Stocks with high dividends are also generally more conservative in nature, with consistent cash flows. That makes them more desirable to investors during recessions than more aggressive, high-flying companies that may not even survive an economic downturn.

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Keep an Eye on the Long Term

If you’re a long-term investor, you shouldn’t fret too much about a recession-driven market correction. After all, corrections tend to last only a few months, and they occur fairly regularly to boot.

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After the correction ends, the next bull market will follow, and investors who added to their positions while they were down will reap the rewards over the long run. While you may not exactly want to “hope” for a market correction, that’s the time when you can take advantage of cheaper share prices to stock up on long-term winners.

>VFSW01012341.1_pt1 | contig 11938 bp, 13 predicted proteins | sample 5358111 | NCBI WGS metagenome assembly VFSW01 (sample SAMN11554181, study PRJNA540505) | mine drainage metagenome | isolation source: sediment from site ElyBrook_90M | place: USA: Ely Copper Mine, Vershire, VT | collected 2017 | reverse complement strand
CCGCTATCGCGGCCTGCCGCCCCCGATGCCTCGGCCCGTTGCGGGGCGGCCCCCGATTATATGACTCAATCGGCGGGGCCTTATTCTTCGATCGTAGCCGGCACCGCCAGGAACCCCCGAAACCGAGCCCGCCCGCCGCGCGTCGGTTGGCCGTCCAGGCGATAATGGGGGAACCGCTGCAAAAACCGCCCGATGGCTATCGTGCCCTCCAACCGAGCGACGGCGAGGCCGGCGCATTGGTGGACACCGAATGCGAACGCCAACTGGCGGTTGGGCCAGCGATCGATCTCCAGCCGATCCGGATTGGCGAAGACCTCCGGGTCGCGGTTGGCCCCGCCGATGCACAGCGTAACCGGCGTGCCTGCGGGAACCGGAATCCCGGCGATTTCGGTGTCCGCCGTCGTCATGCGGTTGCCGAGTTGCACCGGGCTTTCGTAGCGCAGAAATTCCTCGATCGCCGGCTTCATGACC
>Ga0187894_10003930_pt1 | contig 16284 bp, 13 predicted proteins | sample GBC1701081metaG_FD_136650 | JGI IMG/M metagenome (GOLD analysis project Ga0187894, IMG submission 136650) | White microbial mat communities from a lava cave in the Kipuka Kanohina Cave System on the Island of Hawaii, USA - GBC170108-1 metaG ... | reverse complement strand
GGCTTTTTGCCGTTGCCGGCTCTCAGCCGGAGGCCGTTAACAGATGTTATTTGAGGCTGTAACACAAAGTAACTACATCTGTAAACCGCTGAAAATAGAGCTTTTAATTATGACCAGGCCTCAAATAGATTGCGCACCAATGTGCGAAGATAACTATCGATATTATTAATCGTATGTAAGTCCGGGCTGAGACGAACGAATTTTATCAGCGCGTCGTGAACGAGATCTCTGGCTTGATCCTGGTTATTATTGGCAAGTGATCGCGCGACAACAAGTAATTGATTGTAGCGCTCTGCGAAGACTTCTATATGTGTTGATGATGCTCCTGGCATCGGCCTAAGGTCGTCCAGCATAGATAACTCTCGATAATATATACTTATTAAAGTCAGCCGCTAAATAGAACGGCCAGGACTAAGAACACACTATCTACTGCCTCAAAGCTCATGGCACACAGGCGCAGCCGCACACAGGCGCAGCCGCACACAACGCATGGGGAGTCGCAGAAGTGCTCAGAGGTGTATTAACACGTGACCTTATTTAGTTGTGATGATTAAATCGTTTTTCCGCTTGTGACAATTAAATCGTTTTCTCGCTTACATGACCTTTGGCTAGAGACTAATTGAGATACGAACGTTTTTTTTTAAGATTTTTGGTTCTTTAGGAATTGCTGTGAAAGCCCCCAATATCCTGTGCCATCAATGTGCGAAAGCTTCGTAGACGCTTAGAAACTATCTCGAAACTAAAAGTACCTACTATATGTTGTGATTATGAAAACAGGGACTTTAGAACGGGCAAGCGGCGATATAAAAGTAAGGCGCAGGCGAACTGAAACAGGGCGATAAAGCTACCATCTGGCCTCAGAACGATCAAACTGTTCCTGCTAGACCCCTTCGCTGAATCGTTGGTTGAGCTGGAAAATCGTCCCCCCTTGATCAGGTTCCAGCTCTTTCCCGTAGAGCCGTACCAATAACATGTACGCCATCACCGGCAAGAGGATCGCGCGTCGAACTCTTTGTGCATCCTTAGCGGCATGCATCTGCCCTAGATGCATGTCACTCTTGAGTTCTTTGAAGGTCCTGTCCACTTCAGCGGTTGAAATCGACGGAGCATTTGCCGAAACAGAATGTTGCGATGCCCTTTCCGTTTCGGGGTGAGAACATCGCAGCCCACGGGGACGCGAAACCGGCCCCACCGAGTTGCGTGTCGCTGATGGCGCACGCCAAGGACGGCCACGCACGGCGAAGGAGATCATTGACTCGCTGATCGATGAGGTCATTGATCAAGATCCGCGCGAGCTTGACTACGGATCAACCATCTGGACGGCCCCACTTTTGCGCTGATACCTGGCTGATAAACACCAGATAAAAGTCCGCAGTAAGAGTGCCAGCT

Add Shorter-Term Bonds

Most stock investors aren’t interested too much in bonds. But bonds can not only help diversify your account even in the best of times, they can also cushion the blow during recession-triggered market corrections. 

One of the reasons is that recessions are often triggered by excessive interest-rate increases by the Fed. What this means is that as the economy is tipping into recession, short-term rates are often high. Investors picking up short-term bonds, CDs or even high-yield savings accounts can see rates that are even higher than long-term rates, as is the case in 2023.

As the stock market drifts down during a recession-driven correction, investors who picked up high-yielding short term investments can sit back and collect interest until the Fed starts cutting rates again — which often sets the next bull market into motion.

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Increase Your Retirement Plan Contributions